Chapter 7. Conclusions and Recommendations
The following three primary conclusions emerged from the work in this project:
- The guidelines and recommendations developed in this project have the potential to improve the content and delivery of road weather information.
- The guidelines and recommendations reflect best practices, as well as the best-available information from the research literature.
- Additional activities should be conducted that focus on better tailoring the guidelines to end-users’ preferences and requirements.
These conclusions are described below.
Although there was some uncertainty at the outset of this project regarding the availability and suitability of existing research for developing road weather message design guidelines, the work in Chapter 5 showed that by incorporating information from other related domains, it has been possible to develop design recommendations that apply to road weather messages. In particular, thirty separate guidelines were written covering a range of design topics for different dissemination types including 1) short-text/DMS, 2) open visual formats, and 3) auditory messages.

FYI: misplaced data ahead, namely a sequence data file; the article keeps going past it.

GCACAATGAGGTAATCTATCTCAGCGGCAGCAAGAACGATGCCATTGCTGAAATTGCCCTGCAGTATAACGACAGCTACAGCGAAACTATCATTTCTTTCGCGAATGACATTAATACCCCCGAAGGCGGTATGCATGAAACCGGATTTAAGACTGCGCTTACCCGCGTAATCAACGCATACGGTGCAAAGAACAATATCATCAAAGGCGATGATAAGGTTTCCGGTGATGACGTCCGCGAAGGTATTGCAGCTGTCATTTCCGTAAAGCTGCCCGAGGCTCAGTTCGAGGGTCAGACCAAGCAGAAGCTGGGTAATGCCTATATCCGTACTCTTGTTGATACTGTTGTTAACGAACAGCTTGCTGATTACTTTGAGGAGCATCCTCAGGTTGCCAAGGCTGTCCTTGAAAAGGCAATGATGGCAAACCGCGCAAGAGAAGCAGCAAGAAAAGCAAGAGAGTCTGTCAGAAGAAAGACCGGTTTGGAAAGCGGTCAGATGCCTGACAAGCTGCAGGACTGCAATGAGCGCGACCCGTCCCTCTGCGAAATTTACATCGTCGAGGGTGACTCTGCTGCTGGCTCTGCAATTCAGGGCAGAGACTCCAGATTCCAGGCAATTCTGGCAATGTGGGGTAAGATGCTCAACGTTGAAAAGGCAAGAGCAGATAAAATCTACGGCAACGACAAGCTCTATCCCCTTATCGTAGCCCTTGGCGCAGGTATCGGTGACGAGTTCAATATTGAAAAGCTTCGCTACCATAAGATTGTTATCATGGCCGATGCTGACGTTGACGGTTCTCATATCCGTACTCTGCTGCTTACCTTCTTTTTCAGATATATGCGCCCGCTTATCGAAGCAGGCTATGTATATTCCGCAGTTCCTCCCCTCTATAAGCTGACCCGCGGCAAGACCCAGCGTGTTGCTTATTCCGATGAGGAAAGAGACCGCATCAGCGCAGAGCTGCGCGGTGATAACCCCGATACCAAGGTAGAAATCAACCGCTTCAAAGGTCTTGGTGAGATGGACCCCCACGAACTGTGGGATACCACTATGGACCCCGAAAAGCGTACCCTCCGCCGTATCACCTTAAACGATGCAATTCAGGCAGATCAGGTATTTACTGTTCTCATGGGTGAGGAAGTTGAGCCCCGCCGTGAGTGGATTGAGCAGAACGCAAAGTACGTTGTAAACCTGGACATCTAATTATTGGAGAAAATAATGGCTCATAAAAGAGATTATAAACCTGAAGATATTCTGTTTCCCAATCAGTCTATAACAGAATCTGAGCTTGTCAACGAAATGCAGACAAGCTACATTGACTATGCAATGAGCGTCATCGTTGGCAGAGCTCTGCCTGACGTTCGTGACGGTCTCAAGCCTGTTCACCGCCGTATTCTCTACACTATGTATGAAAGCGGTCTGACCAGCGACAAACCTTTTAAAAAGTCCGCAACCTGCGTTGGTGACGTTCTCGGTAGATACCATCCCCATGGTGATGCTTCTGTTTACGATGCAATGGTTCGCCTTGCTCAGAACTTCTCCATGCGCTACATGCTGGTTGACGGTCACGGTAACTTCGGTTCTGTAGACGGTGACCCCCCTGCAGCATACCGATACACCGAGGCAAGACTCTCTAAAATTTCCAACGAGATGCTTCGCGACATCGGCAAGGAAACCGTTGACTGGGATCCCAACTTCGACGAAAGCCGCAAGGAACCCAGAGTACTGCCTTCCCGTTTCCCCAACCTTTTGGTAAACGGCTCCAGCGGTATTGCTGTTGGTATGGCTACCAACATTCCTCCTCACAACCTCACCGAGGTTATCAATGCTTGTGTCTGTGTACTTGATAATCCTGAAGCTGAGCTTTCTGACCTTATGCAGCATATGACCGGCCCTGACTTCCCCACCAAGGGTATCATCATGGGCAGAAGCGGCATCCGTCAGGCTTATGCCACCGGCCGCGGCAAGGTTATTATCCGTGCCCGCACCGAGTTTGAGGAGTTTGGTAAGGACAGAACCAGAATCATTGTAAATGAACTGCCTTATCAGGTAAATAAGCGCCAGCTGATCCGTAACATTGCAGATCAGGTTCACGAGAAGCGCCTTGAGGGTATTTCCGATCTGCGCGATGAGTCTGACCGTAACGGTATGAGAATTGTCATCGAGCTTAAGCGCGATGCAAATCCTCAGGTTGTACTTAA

As noted in the preceding conclusions, there are gaps with regard to how well the available design recommendations cover specific road weather communication situations, and end-user information needs; however, there was sufficient applicable information from other related traveler-information domains to provide guidance grounded in empirical research in many cases. In other instances, such as with web-based content in which existing information was unavailable or insufficient, it was still possible to develop design recommendations based on best-practices and general human factors design principles. In general, there is enough relevant design information contained in the guidelines to assist end-users in improving their communication of road weather in the short term. Moreover, this preliminary set of design guidelines will support the process of obtain feedback from end-users by providing a starting point for discussions, and it also makes information “gaps” easier to identify for future research efforts.